ST. PAUL, Minn. (AP) — Minnesota’s campaign finance regulatory agency plans to implement new auditing procedures and seek a law change to deal with errors in its online database of political fundraising transactions, the executive director said Monday.
Campaign Finance and Public Disclosure Board manager Gary Goldsmith assured lawmakers that the agency would fix the problems. In a news story last month, the Minneapolis Star Tribune highlighted mismatches in data that make it tougher to track the flow of dollars through the political system.
The newspaper’s expansive review showed that donations by some political groups didn’t always show up as being received by another group or a candidate, or contributions marked as received were never documented by the donor group. The result has been years of data deemed unreliable.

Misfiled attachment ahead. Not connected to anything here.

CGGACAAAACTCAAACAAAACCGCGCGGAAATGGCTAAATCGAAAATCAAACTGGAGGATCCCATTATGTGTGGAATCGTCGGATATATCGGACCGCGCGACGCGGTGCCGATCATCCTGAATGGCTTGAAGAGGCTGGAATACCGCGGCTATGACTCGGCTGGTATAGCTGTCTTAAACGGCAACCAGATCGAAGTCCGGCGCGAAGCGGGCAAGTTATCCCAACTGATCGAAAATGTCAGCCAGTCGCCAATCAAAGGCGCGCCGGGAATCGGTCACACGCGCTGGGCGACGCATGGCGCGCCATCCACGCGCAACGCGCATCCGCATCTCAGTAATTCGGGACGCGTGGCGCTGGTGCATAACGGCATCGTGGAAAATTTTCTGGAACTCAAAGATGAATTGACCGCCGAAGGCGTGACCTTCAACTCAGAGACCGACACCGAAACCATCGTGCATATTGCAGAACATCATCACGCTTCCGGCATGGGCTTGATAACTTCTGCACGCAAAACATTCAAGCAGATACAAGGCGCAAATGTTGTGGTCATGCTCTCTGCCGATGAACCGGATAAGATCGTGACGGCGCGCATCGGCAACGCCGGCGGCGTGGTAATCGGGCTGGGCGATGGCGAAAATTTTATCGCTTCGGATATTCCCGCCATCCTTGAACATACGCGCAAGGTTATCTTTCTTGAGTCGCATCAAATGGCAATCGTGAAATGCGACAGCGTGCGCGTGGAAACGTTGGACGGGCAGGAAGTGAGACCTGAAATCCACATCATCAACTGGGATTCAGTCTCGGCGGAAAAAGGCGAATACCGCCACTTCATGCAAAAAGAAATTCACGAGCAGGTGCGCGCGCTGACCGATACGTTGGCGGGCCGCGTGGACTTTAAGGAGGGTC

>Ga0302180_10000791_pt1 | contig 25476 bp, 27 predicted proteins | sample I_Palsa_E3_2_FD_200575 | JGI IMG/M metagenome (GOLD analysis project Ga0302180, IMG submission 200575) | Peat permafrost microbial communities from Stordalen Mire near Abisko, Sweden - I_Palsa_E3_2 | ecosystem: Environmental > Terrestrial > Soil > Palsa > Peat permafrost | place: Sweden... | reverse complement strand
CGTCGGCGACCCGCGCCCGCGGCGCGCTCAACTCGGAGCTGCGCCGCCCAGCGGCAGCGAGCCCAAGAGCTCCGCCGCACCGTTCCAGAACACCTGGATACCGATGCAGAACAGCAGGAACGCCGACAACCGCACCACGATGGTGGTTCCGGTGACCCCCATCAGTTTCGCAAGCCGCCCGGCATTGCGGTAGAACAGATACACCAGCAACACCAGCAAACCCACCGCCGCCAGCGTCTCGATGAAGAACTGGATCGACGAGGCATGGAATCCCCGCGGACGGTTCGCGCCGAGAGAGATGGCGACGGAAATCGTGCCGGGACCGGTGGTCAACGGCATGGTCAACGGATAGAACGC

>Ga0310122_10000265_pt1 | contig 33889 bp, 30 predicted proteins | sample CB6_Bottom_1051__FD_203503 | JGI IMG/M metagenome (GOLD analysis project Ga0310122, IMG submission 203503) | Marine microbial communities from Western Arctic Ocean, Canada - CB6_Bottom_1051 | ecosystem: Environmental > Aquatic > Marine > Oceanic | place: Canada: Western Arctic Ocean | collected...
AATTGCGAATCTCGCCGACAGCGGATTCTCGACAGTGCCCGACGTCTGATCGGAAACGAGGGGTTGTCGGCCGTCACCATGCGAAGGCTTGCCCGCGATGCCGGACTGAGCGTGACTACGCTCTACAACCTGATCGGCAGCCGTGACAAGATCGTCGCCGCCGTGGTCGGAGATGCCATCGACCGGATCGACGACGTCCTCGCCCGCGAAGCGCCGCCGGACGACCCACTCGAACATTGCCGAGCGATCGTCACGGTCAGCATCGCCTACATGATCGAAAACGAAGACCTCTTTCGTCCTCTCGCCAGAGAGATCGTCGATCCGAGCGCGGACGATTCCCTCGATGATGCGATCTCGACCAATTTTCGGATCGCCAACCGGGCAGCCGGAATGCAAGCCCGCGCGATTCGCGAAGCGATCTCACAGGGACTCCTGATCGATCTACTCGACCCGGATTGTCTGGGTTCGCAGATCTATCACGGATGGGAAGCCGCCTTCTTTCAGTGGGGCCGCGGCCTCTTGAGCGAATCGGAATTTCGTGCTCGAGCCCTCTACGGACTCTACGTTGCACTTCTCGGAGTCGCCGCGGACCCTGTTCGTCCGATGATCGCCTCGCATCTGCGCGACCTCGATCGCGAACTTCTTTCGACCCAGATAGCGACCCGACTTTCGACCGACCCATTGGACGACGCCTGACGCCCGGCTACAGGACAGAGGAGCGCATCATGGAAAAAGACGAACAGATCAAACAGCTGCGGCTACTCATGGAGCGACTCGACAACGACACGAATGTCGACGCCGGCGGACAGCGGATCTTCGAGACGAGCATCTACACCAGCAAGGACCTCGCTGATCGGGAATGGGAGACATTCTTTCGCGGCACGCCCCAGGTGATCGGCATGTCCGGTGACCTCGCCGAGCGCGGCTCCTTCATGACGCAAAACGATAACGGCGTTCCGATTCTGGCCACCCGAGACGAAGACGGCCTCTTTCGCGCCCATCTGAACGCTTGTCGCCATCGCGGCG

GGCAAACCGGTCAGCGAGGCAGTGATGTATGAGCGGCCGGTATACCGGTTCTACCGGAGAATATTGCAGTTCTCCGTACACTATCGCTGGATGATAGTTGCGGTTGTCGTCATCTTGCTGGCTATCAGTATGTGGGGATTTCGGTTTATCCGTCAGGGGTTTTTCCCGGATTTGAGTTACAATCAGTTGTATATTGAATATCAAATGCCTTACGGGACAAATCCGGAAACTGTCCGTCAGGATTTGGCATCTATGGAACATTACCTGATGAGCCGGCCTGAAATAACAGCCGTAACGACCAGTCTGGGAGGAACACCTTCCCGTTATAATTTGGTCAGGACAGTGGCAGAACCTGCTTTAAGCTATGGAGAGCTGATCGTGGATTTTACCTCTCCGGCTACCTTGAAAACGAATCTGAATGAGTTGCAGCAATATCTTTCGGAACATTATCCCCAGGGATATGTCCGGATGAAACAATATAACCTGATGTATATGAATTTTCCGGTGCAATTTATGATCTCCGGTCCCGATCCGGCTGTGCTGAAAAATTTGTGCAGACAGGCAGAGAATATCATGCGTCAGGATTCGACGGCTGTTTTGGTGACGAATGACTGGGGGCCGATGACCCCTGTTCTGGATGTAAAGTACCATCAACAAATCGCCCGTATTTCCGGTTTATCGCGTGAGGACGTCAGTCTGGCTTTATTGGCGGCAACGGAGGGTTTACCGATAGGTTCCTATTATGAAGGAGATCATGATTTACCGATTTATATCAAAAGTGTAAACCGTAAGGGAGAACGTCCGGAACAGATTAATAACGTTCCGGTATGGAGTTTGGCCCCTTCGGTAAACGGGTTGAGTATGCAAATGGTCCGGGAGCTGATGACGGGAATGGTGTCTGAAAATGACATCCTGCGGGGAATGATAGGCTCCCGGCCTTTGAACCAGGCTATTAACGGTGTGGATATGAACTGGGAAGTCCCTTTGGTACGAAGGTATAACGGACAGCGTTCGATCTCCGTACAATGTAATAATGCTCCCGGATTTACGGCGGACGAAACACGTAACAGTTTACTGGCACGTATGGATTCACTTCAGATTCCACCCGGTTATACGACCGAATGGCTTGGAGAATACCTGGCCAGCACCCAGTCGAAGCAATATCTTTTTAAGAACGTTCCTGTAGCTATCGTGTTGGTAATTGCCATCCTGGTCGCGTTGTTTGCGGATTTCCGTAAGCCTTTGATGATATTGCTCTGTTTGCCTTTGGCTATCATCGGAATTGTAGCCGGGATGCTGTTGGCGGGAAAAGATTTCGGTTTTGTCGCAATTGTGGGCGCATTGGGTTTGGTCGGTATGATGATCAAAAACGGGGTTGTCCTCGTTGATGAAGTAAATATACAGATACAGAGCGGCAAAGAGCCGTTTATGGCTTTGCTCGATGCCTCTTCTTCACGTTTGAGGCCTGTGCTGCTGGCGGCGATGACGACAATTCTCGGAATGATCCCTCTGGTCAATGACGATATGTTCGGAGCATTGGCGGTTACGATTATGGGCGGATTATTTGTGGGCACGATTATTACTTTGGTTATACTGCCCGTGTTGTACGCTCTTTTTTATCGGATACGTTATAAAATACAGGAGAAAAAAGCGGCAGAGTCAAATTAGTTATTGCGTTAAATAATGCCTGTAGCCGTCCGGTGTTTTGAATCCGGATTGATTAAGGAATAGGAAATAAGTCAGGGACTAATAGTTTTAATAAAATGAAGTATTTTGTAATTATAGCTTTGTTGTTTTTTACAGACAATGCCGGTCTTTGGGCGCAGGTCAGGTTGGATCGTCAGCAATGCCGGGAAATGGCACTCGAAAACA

“Citizens should know who’s giving and who’s getting,” said Rep. Steve Simon, DFL-St. Louis Park, as he opened the joint House-Senate committee hearing on the campaign database.
Goldsmith said his staff is making sure amended campaign reports make it into the searchable database, and said that those that require manual data entry will get extra review. He also said the board would seek additional power to compel political groups and candidates to promptly fix errors on their end and enable punishment against those that don’t cooperate.
He stressed that just because some reports line up doesn’t point to malfeasance.
“The fact these don’t reconcile doesn’t mean there is a violation, it means someone made a mistake,” Goldsmith said.
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